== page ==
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Guest
Hi Guys
I had a look at the filter in the fuel yanl yesterday and it was clean. I had never seen in that deep in the tank and it is nice to know that I can do it now. Another little thing completed. Why are there two pipes connected to this thing, ???
Also why are the two pipes different diamaters, if I replaced the pipes all the way forward , that is where they go RIGHT, would that solve the problem if it was a fuel issue..
These two fuel pipes go from the tank straight to the fuel injector pump YES so if these are replaced then it has to be the pump YES. If there is a filter in the pump how do you get at it cause I have heard that the pump is a really specialised job and you should not toutch it.
I will get there if it kills me which it probably will.
John C
92HDJ 80 1HDT Ireland
 
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Guest

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On 9/4/05, John Byrne <[Email address removed]> wrote:
Fuel feed & return =3D two
Because your LC burns fuel, so the amount of fuel returned to the tank
from the injection pump is smaller than the amount of fuel going into
the pump.
em
There are much easier ways of testing fuel pipes than replacing them -
that would be a major job requiring a great deal of dissasembly.
YES
NO - before the fuel injector pump is the fuel filter.
is
There's a small filter in the injection pump, just under the cut-off
solenoid, but as you said, messing with the pump requiires a degree of
understading how things operate.
I'd recommend you take the LC to a diesel specialst to check the pump.
--
Rgds,
Roman (London, UK)
'92 HDJ80
 
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Guest

Guest
Hi John,
Well done, was there any crud in the tank?
The fuel injection system work on a circulatory system - the pump pumps
fuel up the thicker pipe, through the fuel filter and then into the
injection pump where it is distributed at high pressure via a seperate
pump (in the same unit) to the injectors - the surplus fuel that isn't
injected is circulated back into the tank.
Replacing the pipes would only solve an issue if there was an actual
hole in the larger of the two.
Not necessarily, it could be the vent for the tank or even the vent in
the fuel cap - check back to my list and work through the things in
order.
At the back of the pump there is what is know as the Fuel Cut Solenoid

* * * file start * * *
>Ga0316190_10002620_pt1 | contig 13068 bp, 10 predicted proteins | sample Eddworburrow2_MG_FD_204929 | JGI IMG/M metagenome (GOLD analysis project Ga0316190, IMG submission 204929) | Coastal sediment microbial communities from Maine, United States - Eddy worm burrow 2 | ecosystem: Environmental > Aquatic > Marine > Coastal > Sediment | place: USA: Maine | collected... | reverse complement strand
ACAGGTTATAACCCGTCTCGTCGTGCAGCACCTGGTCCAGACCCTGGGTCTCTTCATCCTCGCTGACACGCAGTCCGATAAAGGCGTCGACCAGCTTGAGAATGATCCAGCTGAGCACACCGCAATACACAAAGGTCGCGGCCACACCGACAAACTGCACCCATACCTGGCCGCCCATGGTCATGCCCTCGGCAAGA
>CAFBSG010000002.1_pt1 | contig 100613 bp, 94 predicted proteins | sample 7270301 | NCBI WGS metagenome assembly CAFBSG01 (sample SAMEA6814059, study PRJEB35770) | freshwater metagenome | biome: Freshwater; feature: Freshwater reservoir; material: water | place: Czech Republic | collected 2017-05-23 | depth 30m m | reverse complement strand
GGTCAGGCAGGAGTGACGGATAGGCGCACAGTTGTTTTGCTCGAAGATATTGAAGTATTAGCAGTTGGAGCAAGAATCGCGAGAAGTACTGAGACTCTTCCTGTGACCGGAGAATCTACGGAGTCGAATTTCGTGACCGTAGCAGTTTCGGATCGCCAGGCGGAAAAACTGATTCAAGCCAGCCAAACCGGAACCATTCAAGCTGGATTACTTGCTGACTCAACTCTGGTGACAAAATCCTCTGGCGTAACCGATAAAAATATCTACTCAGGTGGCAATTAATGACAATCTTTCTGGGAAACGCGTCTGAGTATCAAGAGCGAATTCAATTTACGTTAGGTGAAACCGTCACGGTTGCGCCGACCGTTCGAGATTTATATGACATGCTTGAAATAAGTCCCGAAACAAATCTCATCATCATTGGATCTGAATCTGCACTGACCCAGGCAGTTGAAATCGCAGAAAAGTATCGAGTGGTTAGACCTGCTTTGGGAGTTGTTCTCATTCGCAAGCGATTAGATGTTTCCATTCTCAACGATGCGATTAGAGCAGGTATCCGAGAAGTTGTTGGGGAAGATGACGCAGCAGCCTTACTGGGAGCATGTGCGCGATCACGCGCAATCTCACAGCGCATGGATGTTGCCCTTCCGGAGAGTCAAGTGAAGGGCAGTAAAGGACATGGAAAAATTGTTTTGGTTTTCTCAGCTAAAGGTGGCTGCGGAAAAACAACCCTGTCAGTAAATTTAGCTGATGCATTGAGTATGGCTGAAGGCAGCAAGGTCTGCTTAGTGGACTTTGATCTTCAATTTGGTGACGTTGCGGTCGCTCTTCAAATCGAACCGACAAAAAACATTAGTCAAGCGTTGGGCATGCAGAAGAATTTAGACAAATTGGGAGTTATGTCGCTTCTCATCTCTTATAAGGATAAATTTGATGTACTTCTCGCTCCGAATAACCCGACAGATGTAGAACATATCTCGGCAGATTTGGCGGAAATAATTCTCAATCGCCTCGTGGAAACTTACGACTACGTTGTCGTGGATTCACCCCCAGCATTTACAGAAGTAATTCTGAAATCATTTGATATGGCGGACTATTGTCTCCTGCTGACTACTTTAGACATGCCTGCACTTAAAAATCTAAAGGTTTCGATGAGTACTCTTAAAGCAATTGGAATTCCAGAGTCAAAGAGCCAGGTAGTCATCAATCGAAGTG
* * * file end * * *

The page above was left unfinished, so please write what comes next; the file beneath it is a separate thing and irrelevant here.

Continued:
that regulates the flow of fuel to the high pressure injection pump -
it is just above the block where the six high pressure lines leave the
pump and head towards the injectors. If you remove the solenoid you
will find that it is wrapped in a fine filter.
Be very careful when removing it because there is a fine spring in
there and a valve which are easily lost. If there are metal fragments
in the filter it is a sign of wear in the fuel pump which might be the
cause of your problems.
--
Regards,
Julian Voelcker
Mobile: 07971 540362
Cirencester, United Kingdom
1994 HDJ80, 2.5" OME Lift
 
G

Guest

Guest
Hi John,
Well done, was there any crud in the tank?
The fuel injection system work on a circulatory system - the pump pumps
fuel up the thicker pipe, through the fuel filter and then into the
injection pump where it is distributed at high pressure via a seperate
pump (in the same unit) to the injectors - the surplus fuel that isn't
injected is circulated back into the tank.
Replacing the pipes would only solve an issue if there was an actual
hole in the larger of the two.
Not necessarily, it could be the vent for the tank or even the vent in
the fuel cap - check back to my list and work through the things in
order.
At the back of the pump there is what is know as the Fuel Cut Solenoid
that regulates the flow of fuel to the high pressure injection pump -
it is just above the block where the six high pressure lines leave the
pump and head towards the injectors. If you remove the solenoid you
will find that it is wrapped in a fine filter.
Be very careful when removing it because there is a fine spring in
there and a valve which are easily lost. If there are metal fragments
in the filter it is a sign of wear in the fuel pump which might be the
cause of your problems.
--
Regards,
Julian Voelcker
Mobile: 07971 540362
Cirencester, United Kingdom
1994 HDJ80, 2.5" OME Lift
 
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Guest

Guest
Hey Roman
me if I have got it wrong. The fuel pump sucks a lot of fuel to the engine
just incase it needs it and if it doesn't it (the fuel) it returns it to the
tank. Right.
Is this the same in all cars etc or just the LCs see I really dont know.
How do you get the fuel filter off in the engine bay, I have always got Toy
to do it but would like to know now please.
If the problem persists I will get the guys who did the pump the last time
to have a look.
JOhn C
92HDJ 1HDT Ireland
 
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Guest

Guest
On 9/4/05, John Byrne <[Email address removed]> wrote:
ect
e
the
RIGHT. That's how combustion engines work. The high pressure pump taps
into a stream of fuel circulated at low pressure by the lift pump. In
case of the LC's Denso pump, both the high and low pressure pumps are
housed together as one unit.
Other engines have a separate mechanical or electric pump before the
high pressure injection pump. Also, there are two types of lift pumps:
those in or near the fuel tank push fuel along the lines, those in or
close to the injection pump (e.g. 1HD-T) suck fuel from the tank.
oy
Carefully, to avoid damage the filter housing. It's best to undo the
whole assembly (filter and head - two screws) then remove the filter
with a strap wrench.
e
I'd go somewhere else, unless you want to raise a warranty issue with them.
--
Rgds,
Roman (London, UK)
'92 HDJ80
 
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